With Lily and Marshall, these things were incredible to watch, but for Ted and Tracy they are almost nonexistent. Their chemistry is noticeable, but we just don't see enough of their relationship to recognize all of these small, simple, beautiful moments.
I mean, it is obvious how much Lily and Marshall love each other, and their relationship has shown that the writers are very much capable of portraying a simple love like theirs. But they decide not to flesh out Ted and Tracy's relationship when they should have. That's the problem I have with it: compared to the other relationships on the show, especially Marshall and Lily's (and Victoria and Ted's, which was a personal favorite), we get to see this simplicity and chemistry, yet with the most important relationship in the show we see hardly anything.
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« Reply #126 on: 10-19-2020 13:33 »

cBot and I have recently re-watched all of Friends and How I Met Your Mother.  And I think it is pretty clear which of the shows hold up a lot better, though they are - if you like light entertainment - both worthy of watching again.

Though the difference, and largely why How I Met Your Mother is so much interesting, comes down to technique more so than characters and setting.  The framing device of HIMYM requires fast editing, which means the elimination of the studio audience.  With the studio audience gone, it's possible to do a lot more sets, because studio time is already lessen.  The laughter you hear on the show comes from an audience watching the final product.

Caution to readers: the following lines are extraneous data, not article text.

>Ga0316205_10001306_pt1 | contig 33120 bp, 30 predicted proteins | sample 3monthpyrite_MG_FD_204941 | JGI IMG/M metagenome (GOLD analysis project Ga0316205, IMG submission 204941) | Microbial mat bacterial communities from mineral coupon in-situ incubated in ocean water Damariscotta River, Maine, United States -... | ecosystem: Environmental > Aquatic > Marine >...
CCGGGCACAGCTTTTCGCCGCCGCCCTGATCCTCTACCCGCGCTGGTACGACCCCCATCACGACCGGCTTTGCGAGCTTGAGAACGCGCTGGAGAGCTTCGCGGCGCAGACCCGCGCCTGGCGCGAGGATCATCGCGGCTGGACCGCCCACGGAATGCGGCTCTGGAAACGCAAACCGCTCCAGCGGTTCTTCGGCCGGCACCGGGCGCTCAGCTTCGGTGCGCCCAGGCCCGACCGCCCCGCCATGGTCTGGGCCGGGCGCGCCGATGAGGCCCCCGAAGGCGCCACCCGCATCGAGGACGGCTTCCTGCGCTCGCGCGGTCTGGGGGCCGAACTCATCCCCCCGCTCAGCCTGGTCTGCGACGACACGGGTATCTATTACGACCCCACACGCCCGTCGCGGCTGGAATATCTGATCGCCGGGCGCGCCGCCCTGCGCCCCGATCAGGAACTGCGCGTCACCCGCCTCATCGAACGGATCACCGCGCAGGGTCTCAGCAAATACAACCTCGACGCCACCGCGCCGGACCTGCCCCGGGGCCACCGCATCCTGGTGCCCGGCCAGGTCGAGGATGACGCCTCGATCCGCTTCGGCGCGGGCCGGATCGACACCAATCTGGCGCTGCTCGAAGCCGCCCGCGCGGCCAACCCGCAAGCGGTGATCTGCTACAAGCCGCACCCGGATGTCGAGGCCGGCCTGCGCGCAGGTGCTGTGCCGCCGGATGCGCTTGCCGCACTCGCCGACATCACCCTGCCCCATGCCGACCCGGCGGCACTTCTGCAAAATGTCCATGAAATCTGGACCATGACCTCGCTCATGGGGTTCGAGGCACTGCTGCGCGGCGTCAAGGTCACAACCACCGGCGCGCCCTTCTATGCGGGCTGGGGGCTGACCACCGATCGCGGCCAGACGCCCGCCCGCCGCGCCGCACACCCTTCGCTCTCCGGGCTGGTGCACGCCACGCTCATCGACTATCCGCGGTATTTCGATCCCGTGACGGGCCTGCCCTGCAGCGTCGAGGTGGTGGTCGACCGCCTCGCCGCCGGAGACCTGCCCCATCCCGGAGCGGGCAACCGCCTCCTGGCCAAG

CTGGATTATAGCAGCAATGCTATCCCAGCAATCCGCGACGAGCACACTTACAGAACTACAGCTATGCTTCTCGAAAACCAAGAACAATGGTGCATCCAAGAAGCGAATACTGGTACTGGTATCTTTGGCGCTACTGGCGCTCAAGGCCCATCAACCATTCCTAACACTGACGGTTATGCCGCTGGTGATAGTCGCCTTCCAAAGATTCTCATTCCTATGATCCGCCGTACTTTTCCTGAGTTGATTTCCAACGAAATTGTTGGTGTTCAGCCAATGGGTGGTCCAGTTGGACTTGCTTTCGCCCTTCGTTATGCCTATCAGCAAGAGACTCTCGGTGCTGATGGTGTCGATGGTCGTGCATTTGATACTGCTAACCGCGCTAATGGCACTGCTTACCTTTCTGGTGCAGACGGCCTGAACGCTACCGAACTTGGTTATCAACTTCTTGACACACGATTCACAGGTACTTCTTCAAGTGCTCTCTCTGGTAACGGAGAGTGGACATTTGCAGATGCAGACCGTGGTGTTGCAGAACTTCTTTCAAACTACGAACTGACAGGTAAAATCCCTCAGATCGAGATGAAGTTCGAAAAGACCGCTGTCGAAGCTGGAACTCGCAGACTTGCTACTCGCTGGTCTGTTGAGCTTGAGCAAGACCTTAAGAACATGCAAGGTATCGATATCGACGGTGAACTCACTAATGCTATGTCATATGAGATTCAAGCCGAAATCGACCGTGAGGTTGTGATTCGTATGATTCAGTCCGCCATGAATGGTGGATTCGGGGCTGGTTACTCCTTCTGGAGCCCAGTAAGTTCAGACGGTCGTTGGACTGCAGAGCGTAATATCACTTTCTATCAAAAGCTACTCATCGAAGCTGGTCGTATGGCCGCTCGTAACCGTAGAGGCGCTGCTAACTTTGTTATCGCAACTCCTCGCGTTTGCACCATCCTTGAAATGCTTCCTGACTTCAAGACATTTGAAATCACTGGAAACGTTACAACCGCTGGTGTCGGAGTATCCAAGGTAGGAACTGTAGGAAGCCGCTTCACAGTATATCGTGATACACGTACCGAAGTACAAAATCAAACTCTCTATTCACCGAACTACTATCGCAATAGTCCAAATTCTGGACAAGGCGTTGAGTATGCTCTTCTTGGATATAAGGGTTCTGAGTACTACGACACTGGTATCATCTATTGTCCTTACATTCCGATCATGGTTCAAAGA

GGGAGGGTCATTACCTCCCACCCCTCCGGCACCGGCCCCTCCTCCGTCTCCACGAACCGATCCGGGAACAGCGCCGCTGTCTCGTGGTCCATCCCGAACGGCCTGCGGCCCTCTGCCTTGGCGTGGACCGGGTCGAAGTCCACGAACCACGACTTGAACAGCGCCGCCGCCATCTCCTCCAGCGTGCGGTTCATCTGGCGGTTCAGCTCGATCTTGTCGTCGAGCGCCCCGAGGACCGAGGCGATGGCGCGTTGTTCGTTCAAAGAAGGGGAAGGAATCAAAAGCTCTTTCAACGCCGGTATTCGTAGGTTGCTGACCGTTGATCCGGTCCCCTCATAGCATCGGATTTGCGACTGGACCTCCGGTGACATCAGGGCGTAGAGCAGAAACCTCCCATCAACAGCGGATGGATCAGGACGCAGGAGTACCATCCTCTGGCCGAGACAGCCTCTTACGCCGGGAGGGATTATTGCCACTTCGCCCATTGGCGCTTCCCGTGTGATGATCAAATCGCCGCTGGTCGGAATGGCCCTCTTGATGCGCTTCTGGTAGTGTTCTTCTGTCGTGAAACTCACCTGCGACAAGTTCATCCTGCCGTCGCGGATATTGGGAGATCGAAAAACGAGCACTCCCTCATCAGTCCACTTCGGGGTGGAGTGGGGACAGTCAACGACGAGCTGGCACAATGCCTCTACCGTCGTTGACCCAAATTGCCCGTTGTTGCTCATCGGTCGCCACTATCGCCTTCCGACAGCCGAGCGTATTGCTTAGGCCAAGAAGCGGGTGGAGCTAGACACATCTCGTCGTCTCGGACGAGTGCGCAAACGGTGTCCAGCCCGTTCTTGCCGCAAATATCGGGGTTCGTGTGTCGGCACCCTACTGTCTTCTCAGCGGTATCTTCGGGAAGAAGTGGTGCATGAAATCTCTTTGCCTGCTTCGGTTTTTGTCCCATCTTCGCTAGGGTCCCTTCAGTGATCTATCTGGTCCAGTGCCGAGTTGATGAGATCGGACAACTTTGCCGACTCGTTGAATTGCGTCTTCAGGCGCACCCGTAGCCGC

So where Friends feels like a standard situational comedy, HIMYM has something unique to offer for a light entertainment programme.  The frequency with which this quality is used varies from episode to episode, though becomes more prevalent as the show progresses.  And as someone who loves clever writing/filming/editing techniques, that just hands the gauntlet to HIMYM immediately.

But I think it's more fun to compare the shows (as the title of this thread suggests).

First, some quick observations about characters.  Ross is an asshole, that Rachel does not deserve, and she is totally the settler (to use a term from the other show) in that relationship (also with Joey, the whole plot of which seemed more like desperation to have something to do).  I know the show was planned with having Ross, Rachel, Monica and Joey (yeah) being the main characters, while Chandler and Phoebe were just sidekicks.  And while Chandler was definitely given a lot to do, I always felt like Phoebe could have been used more interestingly.  Joey, on the other hand, gets the short end of the stick here.  They never could figure out any more depth to his character.

But Friends kind of suffers from a lack of character development compared to HIMYM.  Some of it definitely had to do with the fact that the writers couldn't easily show flashbacks like they could on HIMYM, but the show never really dealt deep into where the characters came from.  Yes, we see some of Ross' and Monica's past, but the others are varying degrees of enigmas.  Indeed, despite 10 seasons of the show, even at the end, they all kind of felt like writing archetypes to me.

HIMYM manages in fewer episodes to tell far more stories about characters.  And yet despite being more rich in detail, the characters also come off as more extreme versions of real people.  But we accept that, because it is all a retelling of stories from Future Ted's perspective in 2030.  And that makes every episode seem more heightened, faster paced and more entertaining than Friends.

What is abundantly clear on rewatch is that Ted is the antagonist of the show.  His behaviour is extremely destructive, and he never seems to recant for what he did.  The things he tell his future children would also seem to indicate this disconnect of reality.  As such, in all of his relationships (those that last more than a few dates, and perhaps with the exception of Jeanette), he is totally the reacher.